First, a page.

Summer festivals are a rite of passage for thousands of young people every year. However, if you want to have the best time possible, it's best to go prepared...
They might sound romantic and bohemian but, while festivals are a lot of fun, they can also be exhausting and a real eye-opener if you don’t know what to expect.
Here are a few ways to prepare to have the best time at your first festival:
1. Stick together
Strength in numbers! Even though you might think that you’ll always be with your friends throughout the day and night, it’s very easy to get separated at a festival. It might be useful to have a buddy system so that everyone in your group is with someone at all times. Don’t walk to or through the parking lot or anywhere at a concert or festival alone.
2. Pick a meeting place
In the event that you do get separated from your group and they can’t hear your calls or your phone is dead, agree on a meeting point should anyone get separated from the group. Make sure everyone is aware that this will be the meeting point for the entire festival should it happen multiple times.
3. Stay hydrated
Bring your own water bottles or check if the venue has water stations and bring a reusable bottle. Sip early and often so you don’t get dehydrated. This is especially important if it’s a very hot or sunny day.
4. Bring a portable charger
Stuff happens, phone batteries run out, maybe you have forgotten where the meeting spot is or need to text your Dad where to pick you up. At a festival or concert, you don’t want to be without your phone so a small portable charger is always a good idea.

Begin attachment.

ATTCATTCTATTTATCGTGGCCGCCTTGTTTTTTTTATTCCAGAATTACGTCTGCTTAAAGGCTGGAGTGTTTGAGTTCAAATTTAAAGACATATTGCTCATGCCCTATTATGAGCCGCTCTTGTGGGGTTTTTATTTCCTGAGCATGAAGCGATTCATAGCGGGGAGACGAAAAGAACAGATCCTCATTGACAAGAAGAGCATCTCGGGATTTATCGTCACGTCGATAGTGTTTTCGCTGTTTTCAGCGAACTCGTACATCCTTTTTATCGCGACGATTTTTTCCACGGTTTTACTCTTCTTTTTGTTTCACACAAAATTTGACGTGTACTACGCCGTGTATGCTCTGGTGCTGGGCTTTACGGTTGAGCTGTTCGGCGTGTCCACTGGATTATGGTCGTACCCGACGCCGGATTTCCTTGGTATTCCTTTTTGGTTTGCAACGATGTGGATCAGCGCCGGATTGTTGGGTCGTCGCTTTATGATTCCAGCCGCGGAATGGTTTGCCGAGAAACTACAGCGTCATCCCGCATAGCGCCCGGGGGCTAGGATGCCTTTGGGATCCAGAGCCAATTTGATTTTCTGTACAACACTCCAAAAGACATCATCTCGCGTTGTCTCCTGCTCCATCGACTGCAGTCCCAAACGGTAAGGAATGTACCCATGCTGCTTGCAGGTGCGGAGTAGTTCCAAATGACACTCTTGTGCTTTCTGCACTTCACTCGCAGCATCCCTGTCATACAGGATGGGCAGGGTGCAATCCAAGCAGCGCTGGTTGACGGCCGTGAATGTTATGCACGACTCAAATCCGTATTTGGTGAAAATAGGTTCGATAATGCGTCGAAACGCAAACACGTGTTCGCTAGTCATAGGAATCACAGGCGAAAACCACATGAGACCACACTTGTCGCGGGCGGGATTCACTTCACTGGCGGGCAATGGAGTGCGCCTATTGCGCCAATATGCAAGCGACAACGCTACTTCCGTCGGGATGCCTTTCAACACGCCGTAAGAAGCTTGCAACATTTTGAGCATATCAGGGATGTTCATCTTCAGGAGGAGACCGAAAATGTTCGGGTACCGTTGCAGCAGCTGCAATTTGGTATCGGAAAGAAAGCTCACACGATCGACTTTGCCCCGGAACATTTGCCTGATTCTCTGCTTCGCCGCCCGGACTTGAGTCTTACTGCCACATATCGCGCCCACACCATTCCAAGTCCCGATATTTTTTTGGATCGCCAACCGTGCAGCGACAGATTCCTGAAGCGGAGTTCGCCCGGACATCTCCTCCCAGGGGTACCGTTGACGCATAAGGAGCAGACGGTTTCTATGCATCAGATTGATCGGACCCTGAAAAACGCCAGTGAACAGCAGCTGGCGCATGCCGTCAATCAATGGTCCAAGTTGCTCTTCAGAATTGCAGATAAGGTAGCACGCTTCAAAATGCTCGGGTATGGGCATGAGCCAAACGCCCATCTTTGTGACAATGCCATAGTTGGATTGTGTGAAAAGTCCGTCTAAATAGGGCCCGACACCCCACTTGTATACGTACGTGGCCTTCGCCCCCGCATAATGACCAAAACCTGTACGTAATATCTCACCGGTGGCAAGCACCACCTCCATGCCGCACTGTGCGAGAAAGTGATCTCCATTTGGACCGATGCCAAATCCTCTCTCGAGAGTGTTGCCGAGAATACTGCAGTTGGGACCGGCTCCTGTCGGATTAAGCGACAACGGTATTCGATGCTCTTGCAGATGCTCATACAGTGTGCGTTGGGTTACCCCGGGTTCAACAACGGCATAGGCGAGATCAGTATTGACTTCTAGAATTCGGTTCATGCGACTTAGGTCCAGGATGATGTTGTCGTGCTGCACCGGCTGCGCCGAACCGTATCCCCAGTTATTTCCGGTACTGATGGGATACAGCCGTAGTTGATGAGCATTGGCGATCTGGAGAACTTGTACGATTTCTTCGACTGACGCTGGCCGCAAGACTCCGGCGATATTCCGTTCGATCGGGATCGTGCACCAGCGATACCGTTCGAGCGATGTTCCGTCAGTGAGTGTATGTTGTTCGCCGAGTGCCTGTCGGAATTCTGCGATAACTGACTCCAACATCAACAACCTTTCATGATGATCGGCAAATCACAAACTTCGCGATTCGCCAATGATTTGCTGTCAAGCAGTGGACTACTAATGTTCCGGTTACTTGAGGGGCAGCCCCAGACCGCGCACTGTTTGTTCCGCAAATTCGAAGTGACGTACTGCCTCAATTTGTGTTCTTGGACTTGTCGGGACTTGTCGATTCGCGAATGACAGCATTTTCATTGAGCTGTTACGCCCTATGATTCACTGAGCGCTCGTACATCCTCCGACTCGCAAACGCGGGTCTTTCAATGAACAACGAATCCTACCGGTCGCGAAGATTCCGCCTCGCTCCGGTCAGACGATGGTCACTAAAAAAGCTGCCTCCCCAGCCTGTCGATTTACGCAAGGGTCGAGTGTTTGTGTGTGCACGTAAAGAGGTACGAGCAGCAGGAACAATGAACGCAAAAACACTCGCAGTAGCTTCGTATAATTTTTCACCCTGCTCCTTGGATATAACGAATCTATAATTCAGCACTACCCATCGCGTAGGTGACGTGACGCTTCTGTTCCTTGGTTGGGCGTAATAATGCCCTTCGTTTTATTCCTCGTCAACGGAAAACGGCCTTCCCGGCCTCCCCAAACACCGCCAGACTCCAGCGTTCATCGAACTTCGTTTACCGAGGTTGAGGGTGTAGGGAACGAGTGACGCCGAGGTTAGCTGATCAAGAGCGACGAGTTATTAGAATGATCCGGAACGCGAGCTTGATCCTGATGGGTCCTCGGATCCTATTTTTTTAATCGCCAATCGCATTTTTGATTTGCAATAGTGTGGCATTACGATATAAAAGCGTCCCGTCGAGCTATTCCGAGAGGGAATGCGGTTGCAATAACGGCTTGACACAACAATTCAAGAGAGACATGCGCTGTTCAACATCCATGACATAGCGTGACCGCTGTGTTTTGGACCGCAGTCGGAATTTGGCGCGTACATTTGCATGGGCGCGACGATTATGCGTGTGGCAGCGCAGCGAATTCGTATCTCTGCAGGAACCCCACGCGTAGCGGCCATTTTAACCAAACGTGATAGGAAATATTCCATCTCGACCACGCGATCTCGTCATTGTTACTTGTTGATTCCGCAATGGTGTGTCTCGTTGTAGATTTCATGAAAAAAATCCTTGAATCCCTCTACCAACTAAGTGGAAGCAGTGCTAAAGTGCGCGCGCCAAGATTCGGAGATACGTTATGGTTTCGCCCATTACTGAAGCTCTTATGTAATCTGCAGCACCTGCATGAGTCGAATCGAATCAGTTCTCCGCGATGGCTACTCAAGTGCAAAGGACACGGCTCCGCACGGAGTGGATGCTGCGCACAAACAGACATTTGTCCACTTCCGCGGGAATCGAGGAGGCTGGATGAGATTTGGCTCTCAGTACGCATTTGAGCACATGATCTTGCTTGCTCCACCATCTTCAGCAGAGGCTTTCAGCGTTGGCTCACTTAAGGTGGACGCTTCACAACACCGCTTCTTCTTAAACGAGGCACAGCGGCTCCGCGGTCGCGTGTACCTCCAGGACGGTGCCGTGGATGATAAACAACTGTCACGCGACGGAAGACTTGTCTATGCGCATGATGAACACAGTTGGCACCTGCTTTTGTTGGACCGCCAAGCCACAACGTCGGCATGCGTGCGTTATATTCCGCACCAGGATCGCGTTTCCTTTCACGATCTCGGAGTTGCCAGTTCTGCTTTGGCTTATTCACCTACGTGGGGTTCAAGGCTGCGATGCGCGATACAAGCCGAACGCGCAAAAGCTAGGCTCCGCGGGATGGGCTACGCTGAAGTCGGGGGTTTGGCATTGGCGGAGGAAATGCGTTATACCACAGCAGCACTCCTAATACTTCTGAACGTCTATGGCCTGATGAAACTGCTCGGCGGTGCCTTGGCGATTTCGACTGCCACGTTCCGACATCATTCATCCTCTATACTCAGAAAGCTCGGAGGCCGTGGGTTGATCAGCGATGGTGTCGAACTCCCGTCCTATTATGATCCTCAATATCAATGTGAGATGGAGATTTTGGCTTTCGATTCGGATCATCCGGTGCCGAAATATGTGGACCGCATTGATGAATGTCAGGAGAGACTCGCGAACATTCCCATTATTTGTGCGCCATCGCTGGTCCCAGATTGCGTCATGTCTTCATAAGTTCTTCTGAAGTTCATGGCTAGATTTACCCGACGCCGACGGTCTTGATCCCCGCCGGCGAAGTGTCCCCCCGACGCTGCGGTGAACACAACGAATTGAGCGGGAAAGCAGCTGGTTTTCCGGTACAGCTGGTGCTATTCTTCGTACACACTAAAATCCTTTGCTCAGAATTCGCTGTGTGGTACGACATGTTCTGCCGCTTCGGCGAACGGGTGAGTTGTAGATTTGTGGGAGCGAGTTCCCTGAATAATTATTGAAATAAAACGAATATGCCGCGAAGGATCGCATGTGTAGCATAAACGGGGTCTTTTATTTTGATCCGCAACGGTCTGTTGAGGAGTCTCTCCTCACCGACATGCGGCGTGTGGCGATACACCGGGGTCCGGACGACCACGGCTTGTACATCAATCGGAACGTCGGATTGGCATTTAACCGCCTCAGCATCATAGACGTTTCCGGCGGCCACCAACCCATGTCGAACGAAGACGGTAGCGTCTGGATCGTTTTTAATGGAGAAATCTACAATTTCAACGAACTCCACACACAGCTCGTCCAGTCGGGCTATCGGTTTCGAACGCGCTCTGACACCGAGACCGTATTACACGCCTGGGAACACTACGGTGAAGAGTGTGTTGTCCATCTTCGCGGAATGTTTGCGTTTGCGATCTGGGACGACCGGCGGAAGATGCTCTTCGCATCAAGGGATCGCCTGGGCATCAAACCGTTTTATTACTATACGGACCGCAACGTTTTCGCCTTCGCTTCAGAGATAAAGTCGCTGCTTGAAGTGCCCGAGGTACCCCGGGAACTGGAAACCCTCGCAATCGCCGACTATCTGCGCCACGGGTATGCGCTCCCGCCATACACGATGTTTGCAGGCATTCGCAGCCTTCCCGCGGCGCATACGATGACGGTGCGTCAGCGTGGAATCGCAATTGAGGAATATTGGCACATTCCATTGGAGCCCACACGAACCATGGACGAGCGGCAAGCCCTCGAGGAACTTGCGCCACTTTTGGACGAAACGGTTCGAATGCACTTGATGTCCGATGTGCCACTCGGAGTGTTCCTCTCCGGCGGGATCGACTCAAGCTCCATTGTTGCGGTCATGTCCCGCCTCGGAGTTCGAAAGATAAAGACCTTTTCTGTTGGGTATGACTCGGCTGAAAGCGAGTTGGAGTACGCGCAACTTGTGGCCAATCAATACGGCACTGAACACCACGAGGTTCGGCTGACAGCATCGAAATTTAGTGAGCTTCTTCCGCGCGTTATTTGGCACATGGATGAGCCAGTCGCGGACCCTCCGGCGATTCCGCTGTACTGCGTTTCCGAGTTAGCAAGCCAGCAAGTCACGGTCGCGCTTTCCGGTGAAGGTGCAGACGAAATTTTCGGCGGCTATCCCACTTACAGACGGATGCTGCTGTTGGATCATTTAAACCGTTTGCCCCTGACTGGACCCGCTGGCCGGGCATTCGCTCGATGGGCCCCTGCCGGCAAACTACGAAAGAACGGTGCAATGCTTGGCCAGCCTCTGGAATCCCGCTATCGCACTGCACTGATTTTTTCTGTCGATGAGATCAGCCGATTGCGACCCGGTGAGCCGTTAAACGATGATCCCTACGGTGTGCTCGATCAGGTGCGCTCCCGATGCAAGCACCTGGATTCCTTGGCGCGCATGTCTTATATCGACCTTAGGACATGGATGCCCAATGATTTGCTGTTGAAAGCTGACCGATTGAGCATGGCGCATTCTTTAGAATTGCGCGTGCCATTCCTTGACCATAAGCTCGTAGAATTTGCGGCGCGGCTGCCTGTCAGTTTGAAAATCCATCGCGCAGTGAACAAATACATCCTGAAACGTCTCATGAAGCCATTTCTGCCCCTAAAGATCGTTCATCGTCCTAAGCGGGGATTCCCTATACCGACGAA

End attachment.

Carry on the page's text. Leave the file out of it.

5. Wear sunscreen
It’s important to slap on the sunscreen every morning but also to find some shade in the middle of the day when the sun is at its hottest.
6. Call home
It might feel like a drag but your parents will thank you for it! And it will also make them more likely to trust you if they know you’re willing to check in with them when you’re away.
7. Know how you're getting home
The last thing you need on a Sunday night is to be wandering a rapidly emptying field or venue trying to find a lift home. If your driver leaves early or is under the influence of drugs or alcohol, call home for a ride. Never leave the venue with intoxicated friends or with people you’ve just met. New acquaintances may seem nice, but getting in the car with them can be dangerous.
Drugs and Alcohol
Of course, there’s more going on at concerts than just good music. Many people drink alcohol or use drugs at concerts and there’s a good chance you’ll encounter people who are using one or both.
Side Effects – These substances can make people feel energized, happy, or relaxed, but they can also cause horrible side effects like paranoia or suicidal thoughts. Also, drugs can raise your blood pressure and heart rate, which can be a big problem at a hot, crowded festival.
Dehydration – Drinking alcohol at a concert is dangerous as it can cause dehydration. This is a real problem at music festivals as people often hydrate less, overexert themselves and then become overheated. Alcohol also lowers your inhibitions which raises your risk of doing something regrettable or dangerous.
Drink Spiking – There is also the risk that someone may slip drugs into your drink. These drugs can make a person unable to move, think clearly or remember what happened later, setting the victim up to be sexually assaulted or otherwise taken advantage of. Never let your drink out of your sight. If you lose track of it, get rid of it and get another one. Also, never accept drinks from strangers.